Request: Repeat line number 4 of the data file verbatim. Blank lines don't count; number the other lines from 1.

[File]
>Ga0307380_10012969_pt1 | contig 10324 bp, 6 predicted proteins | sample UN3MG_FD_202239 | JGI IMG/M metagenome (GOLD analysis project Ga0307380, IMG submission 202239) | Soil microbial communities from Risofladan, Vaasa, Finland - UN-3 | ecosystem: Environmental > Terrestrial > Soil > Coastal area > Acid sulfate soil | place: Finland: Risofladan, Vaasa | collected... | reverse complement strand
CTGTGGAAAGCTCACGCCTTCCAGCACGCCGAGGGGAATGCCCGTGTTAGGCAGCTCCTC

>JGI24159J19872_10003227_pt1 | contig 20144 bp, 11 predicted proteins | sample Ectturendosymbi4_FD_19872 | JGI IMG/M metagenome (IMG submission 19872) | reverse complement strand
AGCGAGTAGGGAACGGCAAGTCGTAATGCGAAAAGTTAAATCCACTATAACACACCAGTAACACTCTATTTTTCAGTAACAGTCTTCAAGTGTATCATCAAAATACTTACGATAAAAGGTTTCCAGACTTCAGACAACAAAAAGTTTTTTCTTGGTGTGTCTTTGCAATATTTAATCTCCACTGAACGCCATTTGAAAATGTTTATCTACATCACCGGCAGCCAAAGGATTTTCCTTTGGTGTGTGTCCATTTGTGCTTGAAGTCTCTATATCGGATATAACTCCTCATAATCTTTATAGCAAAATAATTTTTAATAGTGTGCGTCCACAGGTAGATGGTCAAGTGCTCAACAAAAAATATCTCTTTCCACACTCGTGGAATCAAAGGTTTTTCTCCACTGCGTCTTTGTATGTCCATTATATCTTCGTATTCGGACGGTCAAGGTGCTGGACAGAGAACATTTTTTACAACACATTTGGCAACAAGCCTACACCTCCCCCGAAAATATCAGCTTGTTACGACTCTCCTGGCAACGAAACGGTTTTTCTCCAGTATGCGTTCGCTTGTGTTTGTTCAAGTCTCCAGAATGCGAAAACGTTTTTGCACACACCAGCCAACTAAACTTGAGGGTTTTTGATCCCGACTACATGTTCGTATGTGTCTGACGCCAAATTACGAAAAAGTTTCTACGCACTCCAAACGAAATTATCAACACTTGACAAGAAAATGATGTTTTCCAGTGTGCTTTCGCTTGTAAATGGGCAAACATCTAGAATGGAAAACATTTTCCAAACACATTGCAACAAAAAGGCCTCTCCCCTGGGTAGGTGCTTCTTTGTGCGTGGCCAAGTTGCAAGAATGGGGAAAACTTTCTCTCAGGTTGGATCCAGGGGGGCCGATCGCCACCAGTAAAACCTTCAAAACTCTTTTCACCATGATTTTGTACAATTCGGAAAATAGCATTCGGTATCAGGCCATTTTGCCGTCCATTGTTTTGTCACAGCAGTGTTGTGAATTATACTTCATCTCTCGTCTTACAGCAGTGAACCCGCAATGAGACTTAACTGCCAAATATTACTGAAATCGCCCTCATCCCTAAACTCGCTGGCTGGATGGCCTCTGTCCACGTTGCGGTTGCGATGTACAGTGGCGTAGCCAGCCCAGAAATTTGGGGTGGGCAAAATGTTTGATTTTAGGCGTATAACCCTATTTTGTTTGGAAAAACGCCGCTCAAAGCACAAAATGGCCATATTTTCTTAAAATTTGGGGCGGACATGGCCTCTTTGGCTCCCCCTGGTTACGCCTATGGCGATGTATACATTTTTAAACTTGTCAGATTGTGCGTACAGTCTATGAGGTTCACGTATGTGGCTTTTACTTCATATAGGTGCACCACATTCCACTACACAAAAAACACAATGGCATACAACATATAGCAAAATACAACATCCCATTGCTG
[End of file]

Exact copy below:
AGCGAGTAGGGAACGGCAAGTCGTAATGCGAAAAGTTAAATCCACTATAACACACCAGTAACACTCTATTTTTCAGTAACAGTCTTCAAGTGTATCATCAAAATACTTACGATAAAAGGTTTCCAGACTTCAGACAACAAAAAGTTTTTTCTTGGTGTGTCTTTGCAATATTTAATCTCCACTGAACGCCATTTGAAAATGTTTATCTACATCACCGGCAGCCAAAGGATTTTCCTTTGGTGTGTGTCCATTTGTGCTTGAAGTCTCTATATCGGATATAACTCCTCATAATCTTTATAGCAAAATAATTTTTAATAGTGTGCGTCCACAGGTAGATGGTCAAGTGCTCAACAAAAAATATCTCTTTCCACACTCGTGGAATCAAAGGTTTTTCTCCACTGCGTCTTTGTATGTCCATTATATCTTCGTATTCGGACGGTCAAGGTGCTGGACAGAGAACATTTTTTACAACACATTTGGCAACAAGCCTACACCTCCCCCGAAAATATCAGCTTGTTACGACTCTCCTGGCAACGAAACGGTTTTTCTCCAGTATGCGTTCGCTTGTGTTTGTTCAAGTCTCCAGAATGCGAAAACGTTTTTGCACACACCAGCCAACTAAACTTGAGGGTTTTTGATCCCGACTACATGTTCGTATGTGTCTGACGCCAAATTACGAAAAAGTTTCTACGCACTCCAAACGAAATTATCAACACTTGACAAGAAAATGATGTTTTCCAGTGTGCTTTCGCTTGTAAATGGGCAAACATCTAGAATGGAAAACATTTTCCAAACACATTGCAACAAAAAGGCCTCTCCCCTGGGTAGGTGCTTCTTTGTGCGTGGCCAAGTTGCAAGAATGGGGAAAACTTTCTCTCAGGTTGGATCCAGGGGGGCCGATCGCCACCAGTAAAACCTTCAAAACTCTTTTCACCATGATTTTGTACAATTCGGAAAATAGCATTCGGTATCAGGCCATTTTGCCGTCCATTGTTTTGTCACAGCAGTGTTGTGAATTATACTTCATCTCTCGTCTTACAGCAGTGAACCCGCAATGAGACTTAACTGCCAAATATTACTGAAATCGCCCTCATCCCTAAACTCGCTGGCTGGATGGCCTCTGTCCACGTTGCGGTTGCGATGTACAGTGGCGTAGCCAGCCCAGAAATTTGGGGTGGGCAAAATGTTTGATTTTAGGCGTATAACCCTATTTTGTTTGGAAAAACGCCGCTCAAAGCACAAAATGGCCATATTTTCTTAAAATTTGGGGCGGACATGGCCTCTTTGGCTCCCCCTGGTTACGCCTATGGCGATGTATACATTTTTAAACTTGTCAGATTGTGCGTACAGTCTATGAGGTTCACGTATGTGGCTTTTACTTCATATAGGTGCACCACATTCCACTACACAAAAAACACAATGGCATACAACATATAGCAAAATACAACATCCCATTGCTG